Something is not right with the VIX.
So says Goldman Sachs, which thinks the gauge — officially known as the Cboe Volatility Index and viewed as a proxy for market fear — is too low.
At the core of the firm’s stance is the disparity between how much the benchmark S&P 500 has moved in past weeks, relative to the comparatively small move in the VIX.
“There is a mismatch between how little SPX options cost (June straddle with over five weeks to maturity costs 3%) and how much the SPX has been moving (3.5% rally over the past five trading days),” Rocky Fishman, an equity derivatives strategist at Goldman, wrote in a client note.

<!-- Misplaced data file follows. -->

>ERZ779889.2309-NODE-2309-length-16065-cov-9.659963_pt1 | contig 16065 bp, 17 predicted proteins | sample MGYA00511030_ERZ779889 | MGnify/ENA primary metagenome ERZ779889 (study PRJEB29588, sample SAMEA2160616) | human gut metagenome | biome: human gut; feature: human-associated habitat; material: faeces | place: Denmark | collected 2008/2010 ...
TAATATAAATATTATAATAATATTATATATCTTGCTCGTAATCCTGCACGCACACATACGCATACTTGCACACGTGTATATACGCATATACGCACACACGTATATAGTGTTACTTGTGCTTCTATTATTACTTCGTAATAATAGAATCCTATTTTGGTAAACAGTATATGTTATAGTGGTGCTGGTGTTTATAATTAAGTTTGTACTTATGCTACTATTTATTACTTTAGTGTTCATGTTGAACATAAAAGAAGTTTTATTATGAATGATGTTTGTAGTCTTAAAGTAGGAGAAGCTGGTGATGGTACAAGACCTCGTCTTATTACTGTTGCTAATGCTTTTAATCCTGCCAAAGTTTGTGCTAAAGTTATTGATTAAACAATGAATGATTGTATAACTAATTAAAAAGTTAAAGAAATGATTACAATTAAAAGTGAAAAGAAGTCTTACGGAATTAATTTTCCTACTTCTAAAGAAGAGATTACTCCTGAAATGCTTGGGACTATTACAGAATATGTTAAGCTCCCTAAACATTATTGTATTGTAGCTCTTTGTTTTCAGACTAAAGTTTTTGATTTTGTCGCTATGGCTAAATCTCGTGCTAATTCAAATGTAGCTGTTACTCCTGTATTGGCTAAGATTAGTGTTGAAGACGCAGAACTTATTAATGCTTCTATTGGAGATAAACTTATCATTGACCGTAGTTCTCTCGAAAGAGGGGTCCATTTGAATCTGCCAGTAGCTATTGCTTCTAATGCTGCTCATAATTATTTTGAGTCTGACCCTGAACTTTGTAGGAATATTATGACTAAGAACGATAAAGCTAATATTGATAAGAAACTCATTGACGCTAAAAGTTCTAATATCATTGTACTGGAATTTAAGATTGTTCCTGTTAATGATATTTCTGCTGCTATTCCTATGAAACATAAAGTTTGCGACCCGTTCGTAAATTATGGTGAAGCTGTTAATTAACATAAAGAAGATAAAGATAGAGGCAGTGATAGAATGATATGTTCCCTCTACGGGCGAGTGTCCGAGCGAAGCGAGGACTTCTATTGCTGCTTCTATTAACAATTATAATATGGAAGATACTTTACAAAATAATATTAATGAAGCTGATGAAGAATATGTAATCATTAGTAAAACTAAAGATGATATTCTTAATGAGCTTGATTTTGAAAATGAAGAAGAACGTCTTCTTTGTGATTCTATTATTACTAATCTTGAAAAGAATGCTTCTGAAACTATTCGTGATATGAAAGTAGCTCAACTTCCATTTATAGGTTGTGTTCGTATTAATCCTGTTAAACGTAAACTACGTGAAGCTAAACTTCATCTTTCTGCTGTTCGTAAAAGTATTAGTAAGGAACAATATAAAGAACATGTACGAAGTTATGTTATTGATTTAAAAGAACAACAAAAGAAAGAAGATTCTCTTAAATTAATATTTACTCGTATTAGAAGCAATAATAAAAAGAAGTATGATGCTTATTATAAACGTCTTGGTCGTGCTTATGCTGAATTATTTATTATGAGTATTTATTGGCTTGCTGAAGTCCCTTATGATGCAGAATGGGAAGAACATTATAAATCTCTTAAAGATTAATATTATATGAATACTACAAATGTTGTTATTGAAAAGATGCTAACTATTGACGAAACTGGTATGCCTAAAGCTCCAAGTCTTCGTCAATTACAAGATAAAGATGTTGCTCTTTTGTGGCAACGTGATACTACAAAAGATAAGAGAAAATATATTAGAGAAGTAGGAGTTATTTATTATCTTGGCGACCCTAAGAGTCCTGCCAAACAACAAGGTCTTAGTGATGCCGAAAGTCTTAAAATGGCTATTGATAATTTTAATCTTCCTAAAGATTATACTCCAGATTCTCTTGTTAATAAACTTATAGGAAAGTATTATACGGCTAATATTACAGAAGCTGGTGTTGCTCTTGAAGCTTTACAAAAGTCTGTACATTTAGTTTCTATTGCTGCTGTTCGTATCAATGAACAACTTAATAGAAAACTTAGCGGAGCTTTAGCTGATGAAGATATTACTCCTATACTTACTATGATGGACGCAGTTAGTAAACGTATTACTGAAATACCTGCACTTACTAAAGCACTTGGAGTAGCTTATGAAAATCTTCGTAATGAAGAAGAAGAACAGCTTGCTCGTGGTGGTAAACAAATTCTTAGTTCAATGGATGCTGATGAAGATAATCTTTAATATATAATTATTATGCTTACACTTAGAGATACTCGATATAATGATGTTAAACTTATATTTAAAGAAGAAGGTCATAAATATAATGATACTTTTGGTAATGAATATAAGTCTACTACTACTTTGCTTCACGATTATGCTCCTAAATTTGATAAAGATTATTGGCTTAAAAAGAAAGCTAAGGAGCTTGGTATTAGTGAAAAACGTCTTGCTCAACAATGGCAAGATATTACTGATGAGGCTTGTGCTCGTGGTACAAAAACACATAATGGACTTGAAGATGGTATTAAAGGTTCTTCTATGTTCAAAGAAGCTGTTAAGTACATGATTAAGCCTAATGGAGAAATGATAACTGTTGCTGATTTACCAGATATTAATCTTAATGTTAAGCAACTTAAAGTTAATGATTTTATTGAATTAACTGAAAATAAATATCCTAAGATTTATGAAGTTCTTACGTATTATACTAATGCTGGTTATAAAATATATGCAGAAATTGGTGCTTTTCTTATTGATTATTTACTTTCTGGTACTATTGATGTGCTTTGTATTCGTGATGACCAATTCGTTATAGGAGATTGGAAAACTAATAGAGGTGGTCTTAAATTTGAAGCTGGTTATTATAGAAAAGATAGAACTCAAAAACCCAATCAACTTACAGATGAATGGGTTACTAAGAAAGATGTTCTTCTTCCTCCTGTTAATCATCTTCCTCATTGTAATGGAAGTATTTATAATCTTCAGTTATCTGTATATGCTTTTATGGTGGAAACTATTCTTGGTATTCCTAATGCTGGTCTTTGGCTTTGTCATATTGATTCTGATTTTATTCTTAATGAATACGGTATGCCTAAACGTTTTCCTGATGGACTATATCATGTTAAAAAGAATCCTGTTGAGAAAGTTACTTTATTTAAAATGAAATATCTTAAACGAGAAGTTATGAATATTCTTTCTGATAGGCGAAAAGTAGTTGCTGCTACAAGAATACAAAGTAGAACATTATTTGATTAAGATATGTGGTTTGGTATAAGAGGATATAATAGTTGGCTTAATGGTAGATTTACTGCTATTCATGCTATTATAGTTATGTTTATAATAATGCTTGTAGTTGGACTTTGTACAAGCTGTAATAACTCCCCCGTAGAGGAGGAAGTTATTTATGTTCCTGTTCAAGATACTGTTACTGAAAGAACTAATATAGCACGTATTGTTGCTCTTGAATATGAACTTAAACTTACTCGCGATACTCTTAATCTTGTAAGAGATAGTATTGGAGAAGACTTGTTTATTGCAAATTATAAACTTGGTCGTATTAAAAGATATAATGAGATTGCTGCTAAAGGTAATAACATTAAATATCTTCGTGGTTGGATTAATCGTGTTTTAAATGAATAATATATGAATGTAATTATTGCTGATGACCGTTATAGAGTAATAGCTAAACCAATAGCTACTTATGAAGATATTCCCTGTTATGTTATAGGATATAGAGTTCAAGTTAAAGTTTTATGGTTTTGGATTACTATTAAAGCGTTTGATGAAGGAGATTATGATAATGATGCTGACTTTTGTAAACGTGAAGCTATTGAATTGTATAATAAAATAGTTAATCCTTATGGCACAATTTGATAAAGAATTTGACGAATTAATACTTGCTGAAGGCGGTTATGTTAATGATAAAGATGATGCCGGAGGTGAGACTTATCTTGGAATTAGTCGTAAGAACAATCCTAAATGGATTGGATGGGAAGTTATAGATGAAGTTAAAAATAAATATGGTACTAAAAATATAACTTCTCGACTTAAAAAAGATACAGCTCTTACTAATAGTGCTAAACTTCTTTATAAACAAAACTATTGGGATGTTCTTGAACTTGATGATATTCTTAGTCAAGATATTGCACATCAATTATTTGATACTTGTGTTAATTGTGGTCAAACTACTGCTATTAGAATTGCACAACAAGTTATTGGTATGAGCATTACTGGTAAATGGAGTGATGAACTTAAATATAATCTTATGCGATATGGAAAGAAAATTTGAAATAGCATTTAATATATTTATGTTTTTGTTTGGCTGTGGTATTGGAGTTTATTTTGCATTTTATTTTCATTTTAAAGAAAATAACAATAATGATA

While the VIX traded in the mid-13s on Friday, Fishman says recent economic data is more consistent with a level exceeding 15.